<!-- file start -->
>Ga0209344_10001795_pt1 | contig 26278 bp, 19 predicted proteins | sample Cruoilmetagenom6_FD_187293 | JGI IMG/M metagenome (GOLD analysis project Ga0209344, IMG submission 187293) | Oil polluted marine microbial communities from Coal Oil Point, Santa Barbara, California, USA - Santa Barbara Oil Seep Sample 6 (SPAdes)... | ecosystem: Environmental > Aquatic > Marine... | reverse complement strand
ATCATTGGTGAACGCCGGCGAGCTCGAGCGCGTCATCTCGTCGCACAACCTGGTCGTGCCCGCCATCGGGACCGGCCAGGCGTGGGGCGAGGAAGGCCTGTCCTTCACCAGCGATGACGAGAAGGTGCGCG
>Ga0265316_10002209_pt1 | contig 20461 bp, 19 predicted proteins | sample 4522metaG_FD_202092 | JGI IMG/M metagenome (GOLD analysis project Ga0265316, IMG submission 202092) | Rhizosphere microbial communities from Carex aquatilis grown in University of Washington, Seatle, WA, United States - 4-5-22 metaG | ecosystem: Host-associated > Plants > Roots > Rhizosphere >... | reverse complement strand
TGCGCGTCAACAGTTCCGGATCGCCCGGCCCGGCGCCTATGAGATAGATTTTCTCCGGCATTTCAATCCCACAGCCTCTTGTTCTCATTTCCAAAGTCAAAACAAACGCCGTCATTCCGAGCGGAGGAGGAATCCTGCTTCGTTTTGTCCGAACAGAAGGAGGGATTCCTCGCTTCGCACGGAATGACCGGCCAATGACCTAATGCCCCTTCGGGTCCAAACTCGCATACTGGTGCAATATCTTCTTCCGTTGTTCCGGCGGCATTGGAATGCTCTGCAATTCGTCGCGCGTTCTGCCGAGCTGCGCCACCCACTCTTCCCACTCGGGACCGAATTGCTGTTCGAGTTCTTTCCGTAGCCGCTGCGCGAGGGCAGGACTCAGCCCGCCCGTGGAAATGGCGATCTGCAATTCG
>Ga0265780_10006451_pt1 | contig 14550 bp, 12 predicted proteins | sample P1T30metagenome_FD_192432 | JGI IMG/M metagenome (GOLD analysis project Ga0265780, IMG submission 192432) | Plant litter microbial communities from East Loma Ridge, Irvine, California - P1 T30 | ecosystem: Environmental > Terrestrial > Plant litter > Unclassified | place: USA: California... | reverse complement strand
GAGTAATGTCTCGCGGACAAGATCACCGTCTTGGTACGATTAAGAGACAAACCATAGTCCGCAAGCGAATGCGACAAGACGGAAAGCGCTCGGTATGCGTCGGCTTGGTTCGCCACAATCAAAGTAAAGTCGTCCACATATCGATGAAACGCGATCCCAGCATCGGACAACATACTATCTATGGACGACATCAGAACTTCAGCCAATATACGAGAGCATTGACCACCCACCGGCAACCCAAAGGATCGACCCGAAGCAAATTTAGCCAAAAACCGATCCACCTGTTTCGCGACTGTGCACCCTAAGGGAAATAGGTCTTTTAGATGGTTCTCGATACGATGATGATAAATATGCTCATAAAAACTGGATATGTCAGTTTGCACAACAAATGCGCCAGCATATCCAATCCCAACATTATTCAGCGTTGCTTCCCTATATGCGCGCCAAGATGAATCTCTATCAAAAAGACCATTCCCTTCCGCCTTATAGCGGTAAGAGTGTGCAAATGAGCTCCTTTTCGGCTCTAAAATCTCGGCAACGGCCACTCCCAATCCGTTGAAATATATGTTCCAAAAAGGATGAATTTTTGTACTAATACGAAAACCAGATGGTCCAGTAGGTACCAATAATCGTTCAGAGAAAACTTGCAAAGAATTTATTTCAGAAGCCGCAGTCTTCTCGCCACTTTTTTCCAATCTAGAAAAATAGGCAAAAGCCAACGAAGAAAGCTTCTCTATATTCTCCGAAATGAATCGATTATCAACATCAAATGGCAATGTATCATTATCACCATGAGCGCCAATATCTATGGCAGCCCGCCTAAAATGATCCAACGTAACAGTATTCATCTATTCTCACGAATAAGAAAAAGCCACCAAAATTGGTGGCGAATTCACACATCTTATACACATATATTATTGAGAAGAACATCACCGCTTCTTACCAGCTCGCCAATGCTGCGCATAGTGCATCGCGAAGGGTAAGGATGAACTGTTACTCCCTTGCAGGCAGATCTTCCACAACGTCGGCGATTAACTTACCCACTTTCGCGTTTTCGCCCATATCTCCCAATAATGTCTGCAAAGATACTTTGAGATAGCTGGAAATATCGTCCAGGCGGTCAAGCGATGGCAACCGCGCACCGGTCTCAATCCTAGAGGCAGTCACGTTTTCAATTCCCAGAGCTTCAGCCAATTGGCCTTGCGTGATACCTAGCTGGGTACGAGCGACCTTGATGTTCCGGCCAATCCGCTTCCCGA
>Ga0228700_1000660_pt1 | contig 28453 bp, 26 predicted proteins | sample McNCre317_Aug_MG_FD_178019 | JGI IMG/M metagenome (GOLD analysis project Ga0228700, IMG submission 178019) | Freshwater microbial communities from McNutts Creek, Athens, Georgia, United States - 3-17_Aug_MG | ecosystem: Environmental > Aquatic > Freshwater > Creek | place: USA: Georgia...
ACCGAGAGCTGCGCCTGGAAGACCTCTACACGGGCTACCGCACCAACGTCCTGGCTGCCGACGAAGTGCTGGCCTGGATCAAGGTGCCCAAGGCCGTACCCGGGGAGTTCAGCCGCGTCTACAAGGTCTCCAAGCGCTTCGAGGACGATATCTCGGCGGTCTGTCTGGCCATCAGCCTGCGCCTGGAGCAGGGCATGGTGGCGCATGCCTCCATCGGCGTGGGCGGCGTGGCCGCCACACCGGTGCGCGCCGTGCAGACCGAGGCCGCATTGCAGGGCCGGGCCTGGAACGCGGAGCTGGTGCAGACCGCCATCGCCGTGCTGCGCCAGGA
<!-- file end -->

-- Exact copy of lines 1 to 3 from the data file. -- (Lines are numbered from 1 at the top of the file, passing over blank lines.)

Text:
>Ga0209344_10001795_pt1 | contig 26278 bp, 19 predicted proteins | sample Cruoilmetagenom6_FD_187293 | JGI IMG/M metagenome (GOLD analysis project Ga0209344, IMG submission 187293) | Oil polluted marine microbial communities from Coal Oil Point, Santa Barbara, California, USA - Santa Barbara Oil Seep Sample 6 (SPAdes)... | ecosystem: Environmental > Aquatic > Marine... | reverse complement strand
ATCATTGGTGAACGCCGGCGAGCTCGAGCGCGTCATCTCGTCGCACAACCTGGTCGTGCCCGCCATCGGGACCGGCCAGGCGTGGGGCGAGGAAGGCCTGTCCTTCACCAGCGATGACGAGAAGGTGCGCG
>Ga0265316_10002209_pt1 | contig 20461 bp, 19 predicted proteins | sample 4522metaG_FD_202092 | JGI IMG/M metagenome (GOLD analysis project Ga0265316, IMG submission 202092) | Rhizosphere microbial communities from Carex aquatilis grown in University of Washington, Seatle, WA, United States - 4-5-22 metaG | ecosystem: Host-associated > Plants > Roots > Rhizosphere >... | reverse complement strand